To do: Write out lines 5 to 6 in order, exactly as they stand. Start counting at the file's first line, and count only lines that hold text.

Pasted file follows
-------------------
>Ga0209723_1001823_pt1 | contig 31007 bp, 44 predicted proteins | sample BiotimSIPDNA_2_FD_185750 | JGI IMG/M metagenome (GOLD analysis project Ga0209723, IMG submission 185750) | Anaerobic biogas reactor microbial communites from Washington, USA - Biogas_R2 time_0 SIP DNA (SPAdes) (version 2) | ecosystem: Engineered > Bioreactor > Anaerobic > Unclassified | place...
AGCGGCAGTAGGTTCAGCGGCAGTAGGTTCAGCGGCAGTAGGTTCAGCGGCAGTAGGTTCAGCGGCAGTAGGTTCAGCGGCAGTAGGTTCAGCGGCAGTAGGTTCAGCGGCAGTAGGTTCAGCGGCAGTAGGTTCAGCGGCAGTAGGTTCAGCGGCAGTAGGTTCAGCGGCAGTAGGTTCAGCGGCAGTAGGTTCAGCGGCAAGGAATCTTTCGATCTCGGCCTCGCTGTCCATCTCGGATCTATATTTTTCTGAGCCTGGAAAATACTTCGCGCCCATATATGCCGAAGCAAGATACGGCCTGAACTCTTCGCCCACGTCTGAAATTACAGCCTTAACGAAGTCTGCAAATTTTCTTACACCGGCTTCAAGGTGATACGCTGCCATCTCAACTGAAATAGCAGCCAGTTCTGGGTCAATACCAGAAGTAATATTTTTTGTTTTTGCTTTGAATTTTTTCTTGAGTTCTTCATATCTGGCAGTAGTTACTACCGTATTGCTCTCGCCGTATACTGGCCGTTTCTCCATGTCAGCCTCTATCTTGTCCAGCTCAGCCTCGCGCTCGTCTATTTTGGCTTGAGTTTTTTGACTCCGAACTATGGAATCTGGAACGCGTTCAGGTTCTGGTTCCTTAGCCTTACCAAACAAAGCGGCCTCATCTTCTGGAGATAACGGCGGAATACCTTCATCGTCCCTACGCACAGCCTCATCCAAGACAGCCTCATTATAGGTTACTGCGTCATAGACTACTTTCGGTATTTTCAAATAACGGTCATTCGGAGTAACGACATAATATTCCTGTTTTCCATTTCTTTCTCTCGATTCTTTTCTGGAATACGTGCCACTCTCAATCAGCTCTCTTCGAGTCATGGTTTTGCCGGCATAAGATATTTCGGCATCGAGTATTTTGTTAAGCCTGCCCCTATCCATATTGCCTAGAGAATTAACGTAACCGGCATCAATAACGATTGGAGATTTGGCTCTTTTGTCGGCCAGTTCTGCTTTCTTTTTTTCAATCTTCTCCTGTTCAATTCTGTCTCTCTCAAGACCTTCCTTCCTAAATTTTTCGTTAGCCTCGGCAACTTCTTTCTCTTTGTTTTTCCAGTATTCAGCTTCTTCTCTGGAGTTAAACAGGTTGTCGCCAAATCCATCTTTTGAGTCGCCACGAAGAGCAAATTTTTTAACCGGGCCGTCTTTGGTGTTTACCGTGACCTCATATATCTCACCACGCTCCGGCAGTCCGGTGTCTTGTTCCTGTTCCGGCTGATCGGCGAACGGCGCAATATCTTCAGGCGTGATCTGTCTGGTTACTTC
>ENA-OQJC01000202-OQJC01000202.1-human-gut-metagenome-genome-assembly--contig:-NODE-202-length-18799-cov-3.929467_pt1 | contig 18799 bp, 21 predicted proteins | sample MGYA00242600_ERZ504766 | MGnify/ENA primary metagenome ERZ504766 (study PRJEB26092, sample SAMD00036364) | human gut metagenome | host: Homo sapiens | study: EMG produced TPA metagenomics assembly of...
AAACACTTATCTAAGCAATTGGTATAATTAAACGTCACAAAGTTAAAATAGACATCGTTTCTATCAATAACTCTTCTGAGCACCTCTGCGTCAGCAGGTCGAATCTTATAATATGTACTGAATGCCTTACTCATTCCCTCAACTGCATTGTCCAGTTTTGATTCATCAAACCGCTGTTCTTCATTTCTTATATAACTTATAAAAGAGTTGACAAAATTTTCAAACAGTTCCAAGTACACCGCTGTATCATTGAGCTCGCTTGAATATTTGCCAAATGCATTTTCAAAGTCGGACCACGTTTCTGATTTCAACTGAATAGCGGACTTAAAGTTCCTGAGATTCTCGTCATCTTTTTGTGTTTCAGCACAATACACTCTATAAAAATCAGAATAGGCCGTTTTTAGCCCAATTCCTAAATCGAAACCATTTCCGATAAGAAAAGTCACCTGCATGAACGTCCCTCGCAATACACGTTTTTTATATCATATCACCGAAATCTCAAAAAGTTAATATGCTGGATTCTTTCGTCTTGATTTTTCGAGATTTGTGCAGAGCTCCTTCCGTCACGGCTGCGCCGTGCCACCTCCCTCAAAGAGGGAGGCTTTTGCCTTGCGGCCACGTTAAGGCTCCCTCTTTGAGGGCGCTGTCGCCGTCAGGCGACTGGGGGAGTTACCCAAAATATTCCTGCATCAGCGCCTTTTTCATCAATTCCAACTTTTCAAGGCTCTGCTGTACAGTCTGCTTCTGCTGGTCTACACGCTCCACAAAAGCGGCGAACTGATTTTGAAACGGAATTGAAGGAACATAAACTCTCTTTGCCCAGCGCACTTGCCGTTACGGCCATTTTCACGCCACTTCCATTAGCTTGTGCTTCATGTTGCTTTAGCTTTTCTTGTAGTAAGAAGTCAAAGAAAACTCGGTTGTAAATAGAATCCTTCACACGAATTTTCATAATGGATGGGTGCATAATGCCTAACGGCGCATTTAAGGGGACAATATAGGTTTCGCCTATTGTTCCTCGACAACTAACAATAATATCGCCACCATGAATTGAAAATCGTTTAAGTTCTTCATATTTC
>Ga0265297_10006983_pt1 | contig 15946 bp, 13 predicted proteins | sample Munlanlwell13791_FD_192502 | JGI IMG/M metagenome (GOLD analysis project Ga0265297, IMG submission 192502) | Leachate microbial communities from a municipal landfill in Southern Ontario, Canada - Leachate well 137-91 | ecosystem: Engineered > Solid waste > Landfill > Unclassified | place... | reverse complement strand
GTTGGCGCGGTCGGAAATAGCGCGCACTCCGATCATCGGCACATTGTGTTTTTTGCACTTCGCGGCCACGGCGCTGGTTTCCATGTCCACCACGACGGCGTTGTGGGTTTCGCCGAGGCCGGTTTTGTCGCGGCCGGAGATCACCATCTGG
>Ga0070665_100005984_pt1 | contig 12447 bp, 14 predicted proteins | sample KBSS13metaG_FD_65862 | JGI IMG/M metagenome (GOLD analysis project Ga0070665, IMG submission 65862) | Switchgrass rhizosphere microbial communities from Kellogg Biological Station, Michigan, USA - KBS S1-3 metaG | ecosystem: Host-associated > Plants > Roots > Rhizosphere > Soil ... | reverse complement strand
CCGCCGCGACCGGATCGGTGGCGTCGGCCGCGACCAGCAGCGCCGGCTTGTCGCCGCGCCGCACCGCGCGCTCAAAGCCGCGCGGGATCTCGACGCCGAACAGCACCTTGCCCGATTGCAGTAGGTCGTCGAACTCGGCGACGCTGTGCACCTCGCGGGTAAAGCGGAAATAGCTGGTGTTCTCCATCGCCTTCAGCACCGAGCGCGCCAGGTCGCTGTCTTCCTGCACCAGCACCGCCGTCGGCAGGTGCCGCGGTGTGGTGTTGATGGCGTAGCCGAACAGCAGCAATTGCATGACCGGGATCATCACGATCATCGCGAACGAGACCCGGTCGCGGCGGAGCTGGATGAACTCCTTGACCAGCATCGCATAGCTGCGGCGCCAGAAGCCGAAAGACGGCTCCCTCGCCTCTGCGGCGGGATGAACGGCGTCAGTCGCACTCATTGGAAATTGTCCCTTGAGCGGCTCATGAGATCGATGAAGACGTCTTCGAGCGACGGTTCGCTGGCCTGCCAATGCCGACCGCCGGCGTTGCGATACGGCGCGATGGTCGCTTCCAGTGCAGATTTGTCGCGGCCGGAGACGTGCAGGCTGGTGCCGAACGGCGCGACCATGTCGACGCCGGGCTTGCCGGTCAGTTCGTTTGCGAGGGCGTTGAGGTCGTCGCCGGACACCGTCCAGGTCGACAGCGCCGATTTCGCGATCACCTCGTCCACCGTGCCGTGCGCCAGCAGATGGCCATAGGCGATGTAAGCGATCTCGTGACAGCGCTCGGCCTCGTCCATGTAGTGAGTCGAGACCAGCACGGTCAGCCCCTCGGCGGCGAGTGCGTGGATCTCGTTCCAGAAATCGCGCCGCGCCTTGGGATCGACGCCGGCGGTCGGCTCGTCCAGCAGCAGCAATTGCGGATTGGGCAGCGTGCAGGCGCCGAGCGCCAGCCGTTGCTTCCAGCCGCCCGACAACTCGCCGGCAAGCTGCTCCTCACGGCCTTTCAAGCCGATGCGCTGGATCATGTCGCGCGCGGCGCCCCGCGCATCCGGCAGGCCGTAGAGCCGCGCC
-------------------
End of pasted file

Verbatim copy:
>Ga0265297_10006983_pt1 | contig 15946 bp, 13 predicted proteins | sample Munlanlwell13791_FD_192502 | JGI IMG/M metagenome (GOLD analysis project Ga0265297, IMG submission 192502) | Leachate microbial communities from a municipal landfill in Southern Ontario, Canada - Leachate well 137-91 | ecosystem: Engineered > Solid waste > Landfill > Unclassified | place... | reverse complement strand
GTTGGCGCGGTCGGAAATAGCGCGCACTCCGATCATCGGCACATTGTGTTTTTTGCACTTCGCGGCCACGGCGCTGGTTTCCATGTCCACCACGACGGCGTTGTGGGTTTCGCCGAGGCCGGTTTTGTCGCGGCCGGAGATCACCATCTGG